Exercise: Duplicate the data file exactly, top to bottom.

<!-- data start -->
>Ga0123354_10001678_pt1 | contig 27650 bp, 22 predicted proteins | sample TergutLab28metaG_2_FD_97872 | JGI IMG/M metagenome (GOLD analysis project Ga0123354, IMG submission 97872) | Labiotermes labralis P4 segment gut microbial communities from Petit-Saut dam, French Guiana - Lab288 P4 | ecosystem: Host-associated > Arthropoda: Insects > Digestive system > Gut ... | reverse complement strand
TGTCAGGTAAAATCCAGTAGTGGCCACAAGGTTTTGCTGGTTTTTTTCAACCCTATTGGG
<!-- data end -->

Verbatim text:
>Ga0123354_10001678_pt1 | contig 27650 bp, 22 predicted proteins | sample TergutLab28metaG_2_FD_97872 | JGI IMG/M metagenome (GOLD analysis project Ga0123354, IMG submission 97872) | Labiotermes labralis P4 segment gut microbial communities from Petit-Saut dam, French Guiana - Lab288 P4 | ecosystem: Host-associated > Arthropoda: Insects > Digestive system > Gut ... | reverse complement strand
TGTCAGGTAAAATCCAGTAGTGGCCACAAGGTTTTGCTGGTTTTTTTCAACCCTATTGGG